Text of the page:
Expectations from dating
To learn more about Great Expectations call, 866-907-5046 or visit
People go into dating relationships with a variety of desires and expectations (psychological, social, physical, etc) they are looking to see fulfilled.
You simply act as you would in any day-to-day situation without actively searching for someone to date.
Then, you're more likely to find a meaningful connection because someone will find you and appreciate you for you.
And that's the kind of person you want to be dating.
If you're in hot pursuit of someone, and you're constantly going on dates with a set game plan, dating starts to feel redundant.
If the company promised meetings, that's one thing (and one the woman in the four year program says she was promised dates, so perhaps there's a claim there), but it seems unrealistic to simply expect dates when there's the entire other half o the equation to consider.
While the fees being paid (and the idea of signing up for a four year membership that promises marriage) seems somewhat staggering, especially considering the competition, it just seems like these women made a bad decision in signing up for this service.
Some people become hurt and let down when their idealized prince or princess charming turns out to be just another imperfect human being, but others find ways to stay connected to their imperfect partners such that their relationship endures and grows with time.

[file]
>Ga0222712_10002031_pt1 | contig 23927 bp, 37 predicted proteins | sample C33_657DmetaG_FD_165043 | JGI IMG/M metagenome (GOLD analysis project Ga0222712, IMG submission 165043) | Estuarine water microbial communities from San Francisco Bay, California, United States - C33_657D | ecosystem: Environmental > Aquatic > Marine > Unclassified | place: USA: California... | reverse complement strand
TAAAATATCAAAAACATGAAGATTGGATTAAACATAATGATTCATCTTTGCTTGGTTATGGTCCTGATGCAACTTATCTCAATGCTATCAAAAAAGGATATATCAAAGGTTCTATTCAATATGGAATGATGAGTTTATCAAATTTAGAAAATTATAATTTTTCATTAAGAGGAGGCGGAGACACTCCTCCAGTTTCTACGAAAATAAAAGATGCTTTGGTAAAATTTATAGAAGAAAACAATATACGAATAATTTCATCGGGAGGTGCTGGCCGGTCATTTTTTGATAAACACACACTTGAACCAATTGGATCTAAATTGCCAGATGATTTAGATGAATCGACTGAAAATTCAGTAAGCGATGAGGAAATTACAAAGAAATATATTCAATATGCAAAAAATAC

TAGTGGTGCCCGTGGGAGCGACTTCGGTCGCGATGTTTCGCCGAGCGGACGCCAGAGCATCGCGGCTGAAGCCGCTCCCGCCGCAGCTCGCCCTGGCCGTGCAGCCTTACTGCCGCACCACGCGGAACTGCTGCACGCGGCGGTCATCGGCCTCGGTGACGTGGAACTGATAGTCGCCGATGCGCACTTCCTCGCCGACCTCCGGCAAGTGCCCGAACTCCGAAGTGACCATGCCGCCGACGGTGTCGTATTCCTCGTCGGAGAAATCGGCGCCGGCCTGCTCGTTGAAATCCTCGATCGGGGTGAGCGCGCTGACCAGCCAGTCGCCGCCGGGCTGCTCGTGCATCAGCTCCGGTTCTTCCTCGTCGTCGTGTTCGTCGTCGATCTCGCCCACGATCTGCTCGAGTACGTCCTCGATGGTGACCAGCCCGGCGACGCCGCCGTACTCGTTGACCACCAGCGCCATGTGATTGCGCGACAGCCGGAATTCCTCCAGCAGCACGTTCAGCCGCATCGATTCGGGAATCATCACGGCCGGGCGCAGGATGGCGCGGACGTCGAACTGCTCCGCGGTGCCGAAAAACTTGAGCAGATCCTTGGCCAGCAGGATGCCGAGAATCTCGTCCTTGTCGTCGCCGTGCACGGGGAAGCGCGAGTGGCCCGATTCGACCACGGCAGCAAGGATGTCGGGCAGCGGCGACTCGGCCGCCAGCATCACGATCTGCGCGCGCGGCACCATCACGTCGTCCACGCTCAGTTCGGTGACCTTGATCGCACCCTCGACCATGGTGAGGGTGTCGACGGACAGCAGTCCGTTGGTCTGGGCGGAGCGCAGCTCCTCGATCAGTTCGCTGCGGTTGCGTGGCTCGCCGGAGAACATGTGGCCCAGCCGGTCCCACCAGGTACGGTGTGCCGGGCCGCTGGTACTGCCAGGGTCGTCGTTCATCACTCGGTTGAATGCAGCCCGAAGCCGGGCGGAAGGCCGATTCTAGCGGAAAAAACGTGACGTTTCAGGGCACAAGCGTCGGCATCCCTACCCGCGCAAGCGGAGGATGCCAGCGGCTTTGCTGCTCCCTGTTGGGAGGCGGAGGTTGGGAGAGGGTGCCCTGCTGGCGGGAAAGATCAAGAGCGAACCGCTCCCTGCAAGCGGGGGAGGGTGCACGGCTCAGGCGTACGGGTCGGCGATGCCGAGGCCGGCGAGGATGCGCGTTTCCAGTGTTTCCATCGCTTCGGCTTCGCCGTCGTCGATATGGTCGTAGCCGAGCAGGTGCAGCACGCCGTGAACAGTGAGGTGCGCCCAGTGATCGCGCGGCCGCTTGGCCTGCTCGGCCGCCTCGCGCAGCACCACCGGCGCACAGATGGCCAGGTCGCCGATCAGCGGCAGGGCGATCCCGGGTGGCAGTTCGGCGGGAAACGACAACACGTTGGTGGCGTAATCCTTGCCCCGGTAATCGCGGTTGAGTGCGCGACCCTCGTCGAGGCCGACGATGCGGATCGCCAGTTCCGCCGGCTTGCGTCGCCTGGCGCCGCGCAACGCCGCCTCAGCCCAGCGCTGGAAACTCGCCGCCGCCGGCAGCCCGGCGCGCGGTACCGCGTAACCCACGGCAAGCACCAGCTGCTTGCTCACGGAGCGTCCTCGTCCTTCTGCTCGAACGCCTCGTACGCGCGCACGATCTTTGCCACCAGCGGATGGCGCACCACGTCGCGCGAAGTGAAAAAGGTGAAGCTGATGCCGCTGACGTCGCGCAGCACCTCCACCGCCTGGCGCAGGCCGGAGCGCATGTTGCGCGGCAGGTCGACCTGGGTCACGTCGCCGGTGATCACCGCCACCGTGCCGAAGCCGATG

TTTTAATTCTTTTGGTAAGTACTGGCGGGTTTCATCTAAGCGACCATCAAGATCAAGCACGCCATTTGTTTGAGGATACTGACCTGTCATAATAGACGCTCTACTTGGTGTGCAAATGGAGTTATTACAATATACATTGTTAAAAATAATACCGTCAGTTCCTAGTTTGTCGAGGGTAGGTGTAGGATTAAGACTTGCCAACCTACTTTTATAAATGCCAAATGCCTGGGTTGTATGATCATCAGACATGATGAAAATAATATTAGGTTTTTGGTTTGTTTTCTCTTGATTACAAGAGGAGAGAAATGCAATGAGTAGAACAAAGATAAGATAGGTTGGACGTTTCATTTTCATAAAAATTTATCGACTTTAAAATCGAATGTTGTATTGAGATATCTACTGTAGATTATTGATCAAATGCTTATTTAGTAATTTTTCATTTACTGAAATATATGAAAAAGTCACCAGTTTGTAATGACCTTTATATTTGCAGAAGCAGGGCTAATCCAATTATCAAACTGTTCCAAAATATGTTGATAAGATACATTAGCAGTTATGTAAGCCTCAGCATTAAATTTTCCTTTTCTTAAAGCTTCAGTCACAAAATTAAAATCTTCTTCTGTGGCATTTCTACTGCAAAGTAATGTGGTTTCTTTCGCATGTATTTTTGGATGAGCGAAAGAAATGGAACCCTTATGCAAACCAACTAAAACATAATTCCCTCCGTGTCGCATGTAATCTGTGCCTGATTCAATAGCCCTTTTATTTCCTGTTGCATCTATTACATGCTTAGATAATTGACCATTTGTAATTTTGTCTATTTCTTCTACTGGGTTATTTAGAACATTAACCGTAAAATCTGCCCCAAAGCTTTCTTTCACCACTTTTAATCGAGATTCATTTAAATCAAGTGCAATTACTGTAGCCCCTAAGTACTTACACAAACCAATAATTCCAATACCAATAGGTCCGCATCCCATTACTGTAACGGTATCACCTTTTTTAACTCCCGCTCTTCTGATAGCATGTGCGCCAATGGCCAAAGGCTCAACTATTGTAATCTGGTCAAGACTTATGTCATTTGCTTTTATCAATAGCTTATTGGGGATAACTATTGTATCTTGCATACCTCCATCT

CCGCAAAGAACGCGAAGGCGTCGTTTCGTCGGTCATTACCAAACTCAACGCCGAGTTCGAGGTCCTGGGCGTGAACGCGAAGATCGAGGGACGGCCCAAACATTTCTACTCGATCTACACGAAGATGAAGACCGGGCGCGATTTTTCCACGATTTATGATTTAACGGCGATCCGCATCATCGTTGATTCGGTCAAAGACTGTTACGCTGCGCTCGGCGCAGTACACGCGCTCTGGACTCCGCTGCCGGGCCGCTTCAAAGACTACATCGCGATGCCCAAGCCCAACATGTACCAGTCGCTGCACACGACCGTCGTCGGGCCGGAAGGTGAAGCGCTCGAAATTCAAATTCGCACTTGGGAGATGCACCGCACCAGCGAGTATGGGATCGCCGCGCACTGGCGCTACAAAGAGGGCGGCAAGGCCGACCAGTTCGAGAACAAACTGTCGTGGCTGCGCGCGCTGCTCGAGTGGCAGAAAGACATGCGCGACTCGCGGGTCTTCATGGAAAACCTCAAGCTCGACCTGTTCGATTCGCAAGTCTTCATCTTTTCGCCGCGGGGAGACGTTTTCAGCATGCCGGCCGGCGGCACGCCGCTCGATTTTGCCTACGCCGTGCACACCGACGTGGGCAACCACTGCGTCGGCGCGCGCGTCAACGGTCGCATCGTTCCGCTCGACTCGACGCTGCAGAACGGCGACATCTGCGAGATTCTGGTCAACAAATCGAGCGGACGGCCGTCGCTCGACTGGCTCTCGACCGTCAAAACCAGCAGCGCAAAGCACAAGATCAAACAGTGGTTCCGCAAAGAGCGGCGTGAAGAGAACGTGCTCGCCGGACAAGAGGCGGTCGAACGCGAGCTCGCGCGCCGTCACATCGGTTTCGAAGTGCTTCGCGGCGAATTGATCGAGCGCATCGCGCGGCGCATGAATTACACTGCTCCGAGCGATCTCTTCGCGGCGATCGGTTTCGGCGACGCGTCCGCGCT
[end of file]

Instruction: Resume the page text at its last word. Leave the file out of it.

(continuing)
Online dating has obviously been quite popular for some time now, but it appears that one company may have overstepped its legal bounds -- though, it's unclear why those legal bounds are there in the first place.
The company, Great Expectations, apparently set expectations a little too high.
The service, which started out nearly thirty years ago as one of those video dating services, has moved into the online world in a big way, and apparently thought that let it off the hook of the NY State "Dating Services Law." A judge thought otherwise and is forcing the company to refund the fees of two women, which could open up many, many more lawsuits.
The company plans to appeal, but the really odd part of the story is just how much the service cost.